Beginning with a soundbite from a Chicago news report, Tree’s “Trap Genius,” the title track from his album of the same name, is a no-holds-barred middle finger to the sky. Asking what it’s like to live in “urban America’s deadliest sector,” the reporter disintegrates into the bass line as Tremaine Johnson, AKA Tree, readily provides the answer. Johnson, no newcomer on the Chicago rap scene, currently reigns over the Soul Trap genre, one that he pretty much invented. Not to be confused with an element from the videogame Skyrim, this fairly new sub-genre of Trap relies on heavy 808s and synthesizers just like Trap does but with a more melodic flow, and with Johnson’s sampling, an often political bent.
Tackling topics close to home, Johnson’s music is lyrically heavy, switching back and forth between protest and self-indulgence. On “Look At Me Now,” Johnson comically spews lyrics like “All of my bitches like twenty / Why do they say I’m an old soul…What am I doin’ wrong?” and “I wanna drive a new Bentley / I wanna shit on my old home.” Aware of the controversial excess often seen in rap and hip hop music, Johnson pokes fun at it as he sings the track’s monotone chorus ‘Look at me now / Look at me.’ Johnson’s music is deeply rooted in his community, illuminating others on the outside about gang violence, drug abuse, and the struggle of combating with a potentially racist policeman, a topic that obviously cuts deep. Tree isn’t afraid of sounding preachy.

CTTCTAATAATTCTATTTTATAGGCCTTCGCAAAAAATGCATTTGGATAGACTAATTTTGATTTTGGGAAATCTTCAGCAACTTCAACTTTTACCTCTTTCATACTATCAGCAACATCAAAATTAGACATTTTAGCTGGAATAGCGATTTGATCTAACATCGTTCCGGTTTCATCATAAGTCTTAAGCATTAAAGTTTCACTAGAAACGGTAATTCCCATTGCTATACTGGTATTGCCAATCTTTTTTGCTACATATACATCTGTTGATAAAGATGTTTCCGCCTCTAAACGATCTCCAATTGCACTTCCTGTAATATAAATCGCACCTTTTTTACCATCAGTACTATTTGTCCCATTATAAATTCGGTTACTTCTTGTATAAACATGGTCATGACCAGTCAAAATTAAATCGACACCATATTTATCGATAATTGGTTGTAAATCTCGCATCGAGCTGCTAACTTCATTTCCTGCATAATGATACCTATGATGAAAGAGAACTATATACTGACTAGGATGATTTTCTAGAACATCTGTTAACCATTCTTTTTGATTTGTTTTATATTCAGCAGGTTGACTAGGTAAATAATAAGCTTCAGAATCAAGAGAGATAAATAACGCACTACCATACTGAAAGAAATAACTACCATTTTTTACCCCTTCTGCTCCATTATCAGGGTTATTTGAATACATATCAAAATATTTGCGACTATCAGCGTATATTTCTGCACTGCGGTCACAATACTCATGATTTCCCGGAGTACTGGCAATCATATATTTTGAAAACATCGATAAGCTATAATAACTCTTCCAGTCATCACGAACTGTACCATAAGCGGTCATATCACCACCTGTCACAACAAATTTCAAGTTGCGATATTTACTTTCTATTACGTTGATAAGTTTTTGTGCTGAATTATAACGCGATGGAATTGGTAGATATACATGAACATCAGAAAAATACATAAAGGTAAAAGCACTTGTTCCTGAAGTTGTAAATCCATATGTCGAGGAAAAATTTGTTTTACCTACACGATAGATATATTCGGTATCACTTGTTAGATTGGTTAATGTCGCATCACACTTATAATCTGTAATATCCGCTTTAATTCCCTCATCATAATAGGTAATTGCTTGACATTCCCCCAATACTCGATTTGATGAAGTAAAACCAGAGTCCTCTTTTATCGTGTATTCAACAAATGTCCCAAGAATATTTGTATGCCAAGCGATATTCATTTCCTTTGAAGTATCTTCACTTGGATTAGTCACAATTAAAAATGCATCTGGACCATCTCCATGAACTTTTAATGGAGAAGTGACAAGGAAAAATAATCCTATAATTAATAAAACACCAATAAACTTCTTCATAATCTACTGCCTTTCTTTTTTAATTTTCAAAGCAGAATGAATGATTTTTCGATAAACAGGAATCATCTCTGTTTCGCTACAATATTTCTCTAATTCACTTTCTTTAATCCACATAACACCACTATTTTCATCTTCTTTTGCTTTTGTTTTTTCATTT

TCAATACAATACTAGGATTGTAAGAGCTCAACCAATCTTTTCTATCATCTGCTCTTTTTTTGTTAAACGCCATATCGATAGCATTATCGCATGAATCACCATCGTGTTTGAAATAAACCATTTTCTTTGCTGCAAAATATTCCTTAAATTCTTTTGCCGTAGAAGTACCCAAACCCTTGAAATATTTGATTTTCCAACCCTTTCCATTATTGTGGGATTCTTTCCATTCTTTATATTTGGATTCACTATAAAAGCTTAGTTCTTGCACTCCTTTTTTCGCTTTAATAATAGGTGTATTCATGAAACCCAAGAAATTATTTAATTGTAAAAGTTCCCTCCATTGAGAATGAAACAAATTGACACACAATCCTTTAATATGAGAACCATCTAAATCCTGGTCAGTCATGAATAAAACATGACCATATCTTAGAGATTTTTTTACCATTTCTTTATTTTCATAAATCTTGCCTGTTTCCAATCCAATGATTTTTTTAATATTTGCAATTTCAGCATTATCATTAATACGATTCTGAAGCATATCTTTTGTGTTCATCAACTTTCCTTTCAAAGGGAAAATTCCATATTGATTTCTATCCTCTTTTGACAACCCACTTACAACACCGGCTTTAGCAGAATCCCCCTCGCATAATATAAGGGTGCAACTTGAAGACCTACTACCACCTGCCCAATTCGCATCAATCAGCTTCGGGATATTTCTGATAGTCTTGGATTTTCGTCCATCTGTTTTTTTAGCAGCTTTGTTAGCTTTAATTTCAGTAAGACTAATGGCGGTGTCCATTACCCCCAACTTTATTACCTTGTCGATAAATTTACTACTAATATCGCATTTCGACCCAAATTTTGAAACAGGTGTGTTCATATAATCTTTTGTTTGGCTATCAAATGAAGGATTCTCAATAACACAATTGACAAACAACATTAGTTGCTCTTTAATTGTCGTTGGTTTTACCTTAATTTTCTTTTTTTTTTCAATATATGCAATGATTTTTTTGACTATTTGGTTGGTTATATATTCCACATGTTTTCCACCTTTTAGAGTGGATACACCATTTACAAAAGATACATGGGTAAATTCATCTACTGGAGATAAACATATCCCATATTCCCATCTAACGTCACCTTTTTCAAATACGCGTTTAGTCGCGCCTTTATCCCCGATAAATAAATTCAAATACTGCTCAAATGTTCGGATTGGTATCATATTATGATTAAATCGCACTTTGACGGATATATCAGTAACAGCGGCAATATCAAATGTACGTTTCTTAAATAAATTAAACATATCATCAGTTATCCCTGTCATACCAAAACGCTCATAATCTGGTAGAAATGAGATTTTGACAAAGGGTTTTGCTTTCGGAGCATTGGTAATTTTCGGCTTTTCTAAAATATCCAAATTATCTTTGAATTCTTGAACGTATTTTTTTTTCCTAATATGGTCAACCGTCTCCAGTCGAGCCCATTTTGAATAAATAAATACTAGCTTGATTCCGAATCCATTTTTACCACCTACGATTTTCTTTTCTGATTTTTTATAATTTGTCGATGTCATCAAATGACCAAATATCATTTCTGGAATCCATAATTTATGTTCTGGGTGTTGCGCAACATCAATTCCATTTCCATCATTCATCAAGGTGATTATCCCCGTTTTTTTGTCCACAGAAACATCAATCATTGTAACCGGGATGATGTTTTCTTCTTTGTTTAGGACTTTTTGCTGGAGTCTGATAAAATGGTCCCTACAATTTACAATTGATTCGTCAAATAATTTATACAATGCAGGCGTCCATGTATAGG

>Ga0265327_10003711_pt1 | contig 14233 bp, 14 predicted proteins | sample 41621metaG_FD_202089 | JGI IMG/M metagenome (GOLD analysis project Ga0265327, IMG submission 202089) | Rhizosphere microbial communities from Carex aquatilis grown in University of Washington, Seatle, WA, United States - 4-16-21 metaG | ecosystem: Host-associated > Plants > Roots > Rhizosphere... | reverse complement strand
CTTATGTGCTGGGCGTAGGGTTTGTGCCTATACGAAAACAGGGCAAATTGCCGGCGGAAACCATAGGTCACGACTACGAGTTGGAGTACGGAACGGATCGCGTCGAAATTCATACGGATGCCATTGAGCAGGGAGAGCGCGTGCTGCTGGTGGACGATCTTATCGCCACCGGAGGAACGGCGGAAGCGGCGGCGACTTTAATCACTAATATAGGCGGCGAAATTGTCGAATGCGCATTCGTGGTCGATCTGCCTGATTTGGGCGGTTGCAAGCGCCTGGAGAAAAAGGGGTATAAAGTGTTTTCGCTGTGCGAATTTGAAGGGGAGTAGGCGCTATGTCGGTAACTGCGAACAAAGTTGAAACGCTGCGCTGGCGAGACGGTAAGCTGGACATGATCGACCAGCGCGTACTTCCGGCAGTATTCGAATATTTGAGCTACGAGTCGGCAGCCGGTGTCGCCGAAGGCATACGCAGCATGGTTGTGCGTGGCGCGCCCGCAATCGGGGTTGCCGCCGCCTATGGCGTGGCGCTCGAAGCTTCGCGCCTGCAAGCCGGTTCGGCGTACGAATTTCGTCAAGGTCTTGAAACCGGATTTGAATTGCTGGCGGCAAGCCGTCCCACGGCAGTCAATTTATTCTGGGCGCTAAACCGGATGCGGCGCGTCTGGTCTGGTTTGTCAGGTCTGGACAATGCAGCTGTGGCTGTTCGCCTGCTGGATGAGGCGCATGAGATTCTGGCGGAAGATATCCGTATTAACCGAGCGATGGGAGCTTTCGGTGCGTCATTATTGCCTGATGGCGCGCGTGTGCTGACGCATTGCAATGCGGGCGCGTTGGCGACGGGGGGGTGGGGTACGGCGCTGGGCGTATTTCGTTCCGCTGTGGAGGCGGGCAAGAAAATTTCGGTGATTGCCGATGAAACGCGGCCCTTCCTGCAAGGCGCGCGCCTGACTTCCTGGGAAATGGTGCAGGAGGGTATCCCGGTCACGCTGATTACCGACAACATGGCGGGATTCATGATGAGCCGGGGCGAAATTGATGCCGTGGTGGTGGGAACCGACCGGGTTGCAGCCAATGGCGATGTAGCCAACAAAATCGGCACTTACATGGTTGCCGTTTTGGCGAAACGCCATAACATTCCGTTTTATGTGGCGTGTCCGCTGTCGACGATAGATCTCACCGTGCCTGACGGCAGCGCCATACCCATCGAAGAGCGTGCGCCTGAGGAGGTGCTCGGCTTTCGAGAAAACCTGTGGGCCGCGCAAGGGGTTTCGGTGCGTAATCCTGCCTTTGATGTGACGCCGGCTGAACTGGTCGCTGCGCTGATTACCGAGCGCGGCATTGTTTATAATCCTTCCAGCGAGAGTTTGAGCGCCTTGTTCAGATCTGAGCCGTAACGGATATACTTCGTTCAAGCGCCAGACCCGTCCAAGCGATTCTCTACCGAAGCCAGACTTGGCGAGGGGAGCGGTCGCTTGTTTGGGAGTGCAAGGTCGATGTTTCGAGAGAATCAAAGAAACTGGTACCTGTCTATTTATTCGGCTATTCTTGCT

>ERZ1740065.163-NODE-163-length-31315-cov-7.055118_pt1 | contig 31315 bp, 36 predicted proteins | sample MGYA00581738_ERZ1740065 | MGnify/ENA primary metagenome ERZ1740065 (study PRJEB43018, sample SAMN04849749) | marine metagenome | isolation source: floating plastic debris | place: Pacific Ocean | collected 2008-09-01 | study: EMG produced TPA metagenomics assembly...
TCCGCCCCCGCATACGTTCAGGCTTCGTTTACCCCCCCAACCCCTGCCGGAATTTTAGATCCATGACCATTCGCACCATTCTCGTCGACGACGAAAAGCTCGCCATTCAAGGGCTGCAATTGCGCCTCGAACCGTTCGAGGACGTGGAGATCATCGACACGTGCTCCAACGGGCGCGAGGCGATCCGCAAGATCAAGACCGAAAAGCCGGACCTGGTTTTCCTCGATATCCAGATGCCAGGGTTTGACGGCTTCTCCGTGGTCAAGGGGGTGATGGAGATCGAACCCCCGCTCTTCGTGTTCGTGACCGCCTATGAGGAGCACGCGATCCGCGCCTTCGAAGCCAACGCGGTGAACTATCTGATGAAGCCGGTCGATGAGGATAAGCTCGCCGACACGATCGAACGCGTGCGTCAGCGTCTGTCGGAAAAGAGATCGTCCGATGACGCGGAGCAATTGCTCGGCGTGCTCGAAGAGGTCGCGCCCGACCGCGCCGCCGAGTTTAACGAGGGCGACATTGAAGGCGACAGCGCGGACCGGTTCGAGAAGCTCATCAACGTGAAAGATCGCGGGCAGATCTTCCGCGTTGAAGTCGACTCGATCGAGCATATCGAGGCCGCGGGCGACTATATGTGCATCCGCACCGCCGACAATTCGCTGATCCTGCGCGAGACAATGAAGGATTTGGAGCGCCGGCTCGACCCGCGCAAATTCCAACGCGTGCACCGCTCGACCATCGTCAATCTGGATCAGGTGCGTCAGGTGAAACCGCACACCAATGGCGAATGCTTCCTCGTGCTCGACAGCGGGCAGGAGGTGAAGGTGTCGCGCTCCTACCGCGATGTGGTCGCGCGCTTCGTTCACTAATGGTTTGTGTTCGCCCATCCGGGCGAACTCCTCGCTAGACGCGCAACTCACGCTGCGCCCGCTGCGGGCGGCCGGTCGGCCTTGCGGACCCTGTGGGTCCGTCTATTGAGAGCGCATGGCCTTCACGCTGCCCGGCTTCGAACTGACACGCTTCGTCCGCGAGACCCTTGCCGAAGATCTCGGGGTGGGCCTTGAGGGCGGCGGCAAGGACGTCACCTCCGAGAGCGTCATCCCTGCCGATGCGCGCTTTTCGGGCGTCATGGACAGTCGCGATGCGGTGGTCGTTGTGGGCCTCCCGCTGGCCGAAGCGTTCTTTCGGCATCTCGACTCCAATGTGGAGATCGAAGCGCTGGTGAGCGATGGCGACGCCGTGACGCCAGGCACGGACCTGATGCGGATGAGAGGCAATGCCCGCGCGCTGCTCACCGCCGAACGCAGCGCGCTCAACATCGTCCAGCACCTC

That said, fans of Trap music’s club beats and normally less-than-political content won’t be disappointed – you can still dance to it. Ignoring the lyrics, casual listeners can still be validated in this way. The point is though, a storyteller like Tree doesn’t really want you to. So don’t.